Australia also has a weaker enforcement regime, making it less likely that you’ll be caught if you cheat. This is again due to the tyranny of size, but also because Australia has put less effort into developing a licensing regime for labour hire companies. This situation is now changing, which explains the growth of the SWP in recent years (as noted below).
Fourth, while Australia’s and New Zealand’s backpacker and seasonal worker schemes are very similar, there are subtle differences in their design, history and implementation, which have made a difference.
New Zealand introduced the RSE in 2007. At the time, Australia wasn’t prepared to follow suit. Instead, in response to farmers’ complaints about labour shortages, it introduced the second-year backpacker visa to funnel backpackers into agriculture in their first year with the offer of a second-year visa.
This proved to be a very strong incentive. It led to a large increase in the number of backpackers working on farms. This, in turn, ended the horticultural labour shortage, and reduced the incentive to use seasonal workers when they became available from 2009.
New Zealand only introduced a backpacker visa extension in 2009, after the RSE had been bedded down, and it gave a much weaker incentive to work on a farm: the extension was only for three months (not 12 as in Australia) and it only allowed further farm work during that period (the Australian extension involves no work restrictions).
Finally, there is the simple fact that Australia simply attracts far more backpackers than New Zealand, making the potential pool of backpacker farm labour that much larger. In the 2017-18 financial year, Australia had 210,000 backpackers while New Zealand had only 70,000.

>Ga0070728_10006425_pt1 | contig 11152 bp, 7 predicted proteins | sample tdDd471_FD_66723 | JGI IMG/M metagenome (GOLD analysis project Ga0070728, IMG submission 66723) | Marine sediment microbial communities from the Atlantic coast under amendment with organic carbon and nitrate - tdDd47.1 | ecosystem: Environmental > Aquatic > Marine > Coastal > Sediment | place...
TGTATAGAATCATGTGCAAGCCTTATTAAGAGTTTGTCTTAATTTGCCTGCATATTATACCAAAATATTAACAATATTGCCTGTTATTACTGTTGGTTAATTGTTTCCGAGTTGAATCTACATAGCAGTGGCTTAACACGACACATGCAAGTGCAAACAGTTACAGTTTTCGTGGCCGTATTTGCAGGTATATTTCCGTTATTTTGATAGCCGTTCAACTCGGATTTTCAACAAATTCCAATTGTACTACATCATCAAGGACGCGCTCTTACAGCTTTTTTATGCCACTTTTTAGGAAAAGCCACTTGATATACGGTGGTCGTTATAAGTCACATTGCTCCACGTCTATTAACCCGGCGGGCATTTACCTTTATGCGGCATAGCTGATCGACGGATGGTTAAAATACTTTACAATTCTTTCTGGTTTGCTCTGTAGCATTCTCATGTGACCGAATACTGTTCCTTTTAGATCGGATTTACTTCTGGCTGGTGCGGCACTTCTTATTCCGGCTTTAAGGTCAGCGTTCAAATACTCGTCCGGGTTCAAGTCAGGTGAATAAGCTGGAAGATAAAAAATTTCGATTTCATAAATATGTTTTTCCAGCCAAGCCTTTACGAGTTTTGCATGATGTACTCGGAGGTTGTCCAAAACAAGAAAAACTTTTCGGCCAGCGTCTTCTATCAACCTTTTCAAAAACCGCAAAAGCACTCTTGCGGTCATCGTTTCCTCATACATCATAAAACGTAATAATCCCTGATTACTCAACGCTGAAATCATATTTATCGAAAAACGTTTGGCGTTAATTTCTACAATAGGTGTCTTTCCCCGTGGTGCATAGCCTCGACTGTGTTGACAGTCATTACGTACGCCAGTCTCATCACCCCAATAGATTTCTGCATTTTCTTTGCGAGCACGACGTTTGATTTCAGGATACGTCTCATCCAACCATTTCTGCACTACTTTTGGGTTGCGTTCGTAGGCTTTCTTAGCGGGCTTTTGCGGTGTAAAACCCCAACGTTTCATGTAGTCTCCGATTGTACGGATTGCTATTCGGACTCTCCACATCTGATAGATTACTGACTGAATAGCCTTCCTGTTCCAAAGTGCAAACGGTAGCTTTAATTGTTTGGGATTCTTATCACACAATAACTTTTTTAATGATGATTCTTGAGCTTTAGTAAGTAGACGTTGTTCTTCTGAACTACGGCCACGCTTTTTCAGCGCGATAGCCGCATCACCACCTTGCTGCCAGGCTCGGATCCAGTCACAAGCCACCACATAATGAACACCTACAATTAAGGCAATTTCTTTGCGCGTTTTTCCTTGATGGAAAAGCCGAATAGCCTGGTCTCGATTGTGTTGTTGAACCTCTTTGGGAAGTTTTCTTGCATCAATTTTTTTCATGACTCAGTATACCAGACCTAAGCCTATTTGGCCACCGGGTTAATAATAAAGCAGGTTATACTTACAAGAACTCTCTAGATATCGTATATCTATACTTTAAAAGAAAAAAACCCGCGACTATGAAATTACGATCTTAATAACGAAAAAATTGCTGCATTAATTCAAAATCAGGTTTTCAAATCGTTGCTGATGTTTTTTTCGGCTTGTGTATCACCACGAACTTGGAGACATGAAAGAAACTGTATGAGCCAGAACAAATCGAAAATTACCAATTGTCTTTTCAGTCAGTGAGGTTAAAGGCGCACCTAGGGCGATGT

Conversely, New Zealand has a larger Pacific diaspora, which may have facilitated greater uptake of the RSE by Pacific Islanders (though this does not explain Vanuatu’s participation, given the country’s small diaspora in New Zealand).
All of these factors explain why New Zealand’s RSE has left Australia’s SWP behind. But, interestingly, the analysis also helps explain the recent rapid growth in the SWP.
A domestic backlash against exploitation of backpackers here in Australia is starting to lead to greater efforts to regulate the sector. Supermarkets are at last asking growers to demonstrate good treatment of workers, a growers’ representative body is promoting a Fair Farms accreditation process and state governments are starting to license labour-hire companies. These changes, which are occurring as the agricultural sector faces reported labour shortages, favour regulated options such as the SWP.
In absolute numbers, backpackers employed in horticulture will continue to leave seasonal workers far behind in Australia. But the New Zealand experience shows that such ‘crowding out’ is not inevitable. There are benefits as well as costs to using a labour source that is more regulated and less easily exploited.
This post was first published on Policy Forum, Crawford School’s platform for public policy debate, analysis, views, and discussion.